Room 101 may be the place for all your pet hates, but its BBC presenter, Nick Hancock, is on much happier ground when he brings the brand new play Octopus Soup to the Devonshire Park Theatre next week.
Intrigued, I’ve tracked down Nick ahead of his arrival in Eastbourne. The interview gets off to an utterly false start, and the interviewer is to blame. I happen to know that Nick Hancock is a long-standing football enthusiast and long-suffering Stoke City fan. No prospect of a City promotion, I venture? “Not this season, I’m afraid, but we do have a bright young manager in Nathan Jones (the former Albion coach) so it shouldn’t be long!”
Warming to the theme, we veer even further off track. “Actually,” recalls Mr H, “didn’t your Eastbourne Borough lot play at the Britannia Stadium – Stoke City’s ground – a few years ago?” This is remarkable. Yes indeed, I confirm, the Borough did travel up for a North-South play-off final more than ten years ago. “That’s right – against Altrincham. I’m sure I was there – I get to the Britannia as often as I can!”
Mr Hancock, you may have the freedom of Priory Lane. “We have a Saturday matinee, or else I’d have gladly popped in…. And don’t worry – nearly all of my interviews finish up not talking about what we’re supposed to be discussing.”
Swerving back on to topic: you’ll know Nick Hancock’s name, but possibly not in an acting context. Nick has enjoyed a sparkling career as a witty and engaging television presenter and panellist. He originated, and for several years fronted, the hugely successful Room 101, coaxing famous people, from Spike Milligan to Boris Johnson, into telling us what they dislike most and would gladly banish to that Orwellian half-world.
“Room 101 has always been hugely enjoyable, a bit mischievous and a nicely alternative view. It was an idea with legs, and it has always tapped into that aspect of people’s thinking. On one hand we all enjoy Desert Island Discs, which is I think the longest running radio show ever, but actually that’s very un-British. The British like to slag things off, and Room 101 gave them the opportunity!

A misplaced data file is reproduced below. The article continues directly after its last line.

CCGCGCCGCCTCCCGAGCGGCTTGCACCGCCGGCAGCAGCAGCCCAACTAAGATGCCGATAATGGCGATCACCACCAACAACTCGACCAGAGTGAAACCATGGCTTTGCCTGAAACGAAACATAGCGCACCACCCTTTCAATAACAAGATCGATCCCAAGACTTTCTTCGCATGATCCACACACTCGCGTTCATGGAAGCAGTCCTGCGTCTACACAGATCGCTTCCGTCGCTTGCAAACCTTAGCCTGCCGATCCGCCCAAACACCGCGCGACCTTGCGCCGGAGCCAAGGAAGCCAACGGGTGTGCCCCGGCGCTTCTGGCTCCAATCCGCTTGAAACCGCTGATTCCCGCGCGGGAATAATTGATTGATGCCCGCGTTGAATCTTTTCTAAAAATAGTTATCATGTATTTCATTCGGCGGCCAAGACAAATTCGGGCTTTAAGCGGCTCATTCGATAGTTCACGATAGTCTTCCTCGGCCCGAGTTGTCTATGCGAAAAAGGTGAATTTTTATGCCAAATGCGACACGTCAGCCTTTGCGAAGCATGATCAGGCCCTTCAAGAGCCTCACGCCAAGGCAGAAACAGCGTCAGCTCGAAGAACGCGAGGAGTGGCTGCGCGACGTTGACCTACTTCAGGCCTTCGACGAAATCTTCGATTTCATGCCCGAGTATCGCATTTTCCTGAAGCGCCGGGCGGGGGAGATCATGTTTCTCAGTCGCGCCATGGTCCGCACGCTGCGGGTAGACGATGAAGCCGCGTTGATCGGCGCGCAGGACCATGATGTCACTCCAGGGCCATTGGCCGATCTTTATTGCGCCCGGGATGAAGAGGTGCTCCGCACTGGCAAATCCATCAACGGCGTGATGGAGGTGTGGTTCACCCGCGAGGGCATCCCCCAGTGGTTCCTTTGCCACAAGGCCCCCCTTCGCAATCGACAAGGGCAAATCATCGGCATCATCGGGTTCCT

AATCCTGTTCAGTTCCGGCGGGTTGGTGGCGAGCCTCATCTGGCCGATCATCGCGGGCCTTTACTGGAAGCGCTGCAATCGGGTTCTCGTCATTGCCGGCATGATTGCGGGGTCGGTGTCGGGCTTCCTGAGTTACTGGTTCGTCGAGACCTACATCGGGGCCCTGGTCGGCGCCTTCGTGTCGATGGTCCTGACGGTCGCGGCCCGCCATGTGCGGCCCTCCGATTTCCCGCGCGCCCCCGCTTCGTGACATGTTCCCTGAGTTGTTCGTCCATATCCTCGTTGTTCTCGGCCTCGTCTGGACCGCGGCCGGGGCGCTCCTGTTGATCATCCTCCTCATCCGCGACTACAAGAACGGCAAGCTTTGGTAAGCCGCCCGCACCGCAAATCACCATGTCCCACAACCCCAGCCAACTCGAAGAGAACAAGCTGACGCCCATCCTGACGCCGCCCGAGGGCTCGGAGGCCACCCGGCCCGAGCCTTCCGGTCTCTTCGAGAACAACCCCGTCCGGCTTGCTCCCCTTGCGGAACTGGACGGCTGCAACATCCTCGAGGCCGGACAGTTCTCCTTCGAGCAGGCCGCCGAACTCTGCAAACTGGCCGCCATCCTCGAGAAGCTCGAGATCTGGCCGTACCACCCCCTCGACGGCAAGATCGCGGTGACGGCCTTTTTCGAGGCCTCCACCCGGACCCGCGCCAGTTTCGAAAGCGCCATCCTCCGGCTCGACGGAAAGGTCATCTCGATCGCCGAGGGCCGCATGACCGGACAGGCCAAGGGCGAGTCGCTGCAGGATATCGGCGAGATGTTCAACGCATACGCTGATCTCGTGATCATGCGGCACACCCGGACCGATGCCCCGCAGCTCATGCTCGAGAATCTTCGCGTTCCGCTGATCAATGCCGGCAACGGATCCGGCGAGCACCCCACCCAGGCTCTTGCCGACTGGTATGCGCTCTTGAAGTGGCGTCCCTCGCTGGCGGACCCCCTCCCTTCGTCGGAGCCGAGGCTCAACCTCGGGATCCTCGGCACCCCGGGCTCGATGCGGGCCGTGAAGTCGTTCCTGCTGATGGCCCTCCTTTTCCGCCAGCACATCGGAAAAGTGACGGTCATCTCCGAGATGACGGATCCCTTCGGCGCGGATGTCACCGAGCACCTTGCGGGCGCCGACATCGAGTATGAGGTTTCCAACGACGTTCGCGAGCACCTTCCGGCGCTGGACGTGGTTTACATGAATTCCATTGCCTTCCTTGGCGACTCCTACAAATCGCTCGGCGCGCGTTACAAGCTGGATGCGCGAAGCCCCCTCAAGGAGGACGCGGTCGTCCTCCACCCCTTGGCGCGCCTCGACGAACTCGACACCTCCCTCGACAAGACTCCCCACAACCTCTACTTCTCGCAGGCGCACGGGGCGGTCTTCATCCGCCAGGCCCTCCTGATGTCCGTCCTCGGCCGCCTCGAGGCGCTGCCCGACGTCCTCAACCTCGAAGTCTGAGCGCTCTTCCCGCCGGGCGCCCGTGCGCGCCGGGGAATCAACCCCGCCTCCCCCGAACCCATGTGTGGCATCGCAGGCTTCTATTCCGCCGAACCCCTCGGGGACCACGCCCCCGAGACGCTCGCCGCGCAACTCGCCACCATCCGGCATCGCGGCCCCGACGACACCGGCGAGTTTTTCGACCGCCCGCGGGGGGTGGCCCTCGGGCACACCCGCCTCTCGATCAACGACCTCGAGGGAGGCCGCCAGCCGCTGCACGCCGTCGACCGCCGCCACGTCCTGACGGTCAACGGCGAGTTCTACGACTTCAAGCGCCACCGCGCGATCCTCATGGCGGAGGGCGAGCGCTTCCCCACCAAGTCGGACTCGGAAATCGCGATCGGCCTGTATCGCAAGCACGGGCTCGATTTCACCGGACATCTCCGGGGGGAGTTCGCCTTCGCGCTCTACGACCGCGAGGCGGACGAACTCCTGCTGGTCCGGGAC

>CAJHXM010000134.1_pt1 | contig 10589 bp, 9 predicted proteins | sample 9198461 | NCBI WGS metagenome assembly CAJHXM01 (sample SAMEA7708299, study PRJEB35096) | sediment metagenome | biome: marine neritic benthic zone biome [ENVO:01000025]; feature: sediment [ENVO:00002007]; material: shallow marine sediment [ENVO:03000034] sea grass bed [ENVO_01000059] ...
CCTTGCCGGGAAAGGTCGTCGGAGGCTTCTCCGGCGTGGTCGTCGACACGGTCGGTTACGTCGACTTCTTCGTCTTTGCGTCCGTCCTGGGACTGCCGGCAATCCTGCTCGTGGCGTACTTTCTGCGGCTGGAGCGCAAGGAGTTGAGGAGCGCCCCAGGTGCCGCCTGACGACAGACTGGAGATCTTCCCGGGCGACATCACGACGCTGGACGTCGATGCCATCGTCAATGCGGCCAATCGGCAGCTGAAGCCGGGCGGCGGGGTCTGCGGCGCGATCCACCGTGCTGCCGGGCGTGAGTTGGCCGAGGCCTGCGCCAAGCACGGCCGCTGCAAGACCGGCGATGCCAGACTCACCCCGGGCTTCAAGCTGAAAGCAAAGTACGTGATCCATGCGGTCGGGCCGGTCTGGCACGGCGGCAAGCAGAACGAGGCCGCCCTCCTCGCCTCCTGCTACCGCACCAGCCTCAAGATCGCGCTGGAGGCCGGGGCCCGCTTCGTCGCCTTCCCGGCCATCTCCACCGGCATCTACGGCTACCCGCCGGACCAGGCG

“The producers actually did get me into the hot seat once – when after several years I was passing on the mic, I did the very first show of Paul Merton’s series when he took over. Don’t ask me what I sent to 101 – I’m not sure I still remember!”
The Octopus Soup production sees Nick acting rather than presenting. So is live theatre new territory for him? “It is a kind of new venture, this one. I have lots of success with An Evening with Gary Lineker in the the West End some years ago, and my performing career did begin with the Cambridge Footlights. but otherwise I’ve not often been on stage and in role.”
Coming to the theatre sideways, so to speak, rather than living a whole life immersed in theatre, can have its advantages. “I have done plenty of things at a theatrical tangent. I took on this production as a project – I know the writers Jack Milner and Mark Stevenson, and it sounded like a lot of fun. The play has been a little while in development, between writers and producer and director, but it’s matured nicely.
“It is set in the modern world, and in a galaxy not very far away but not unlike here. Octopus Soup is not quite a Feydeau farce but in similar tradition. Huge convoluted set-ups, massive misunderstandings, trousers coming off – all the ingredients. It makes no great portentous statement, but it’s a lovely piece of frothy entertainment!”
Now, titles can be misleading: I’m not sure there is any Soup served on set, but there is definitely an Octopus? “Oh yes, absolutely – hinted at, referred to, and then gloriously on stage, and he has a name! Terry the Octopus. Break a leg takes on a whole new meaning when you have eight.”
So Nick, is this a whole new, re-invented career? Is there a Nick Hancock Lear just waiting on a director’s phone call, or a bit of Pinter? “Ha! As it happens I did audition for the RSC, very many years ago, but I didn’t get in. And my creative life took different directions since then.
“I really enjoy the excitement of a new play. It’s full of risk and full of potential. Octopus Soup has got my own creative juices going again, too, so I’m thinking about writing something myself. But meanwhile the whole experience is great: the cast and crew are lovely, and I’m enjoying the whole teamwork aspect.
“We started from the Belgrade in Coventry, and now we are travelling round the country and I love the prospect of a new venue. The Devonshire Park has a wonderful reputation as a proper tradition theatre and a welcoming audience, so I can’t wait to meet you all!”
Octopus Soup is at the Devonshire Park Theatre until Saturday March 30. Performances Tuesday to Saturday at 7.45pm, with matinees at 2.30pm on Wednesday and Saturday. By Kevin Anderson.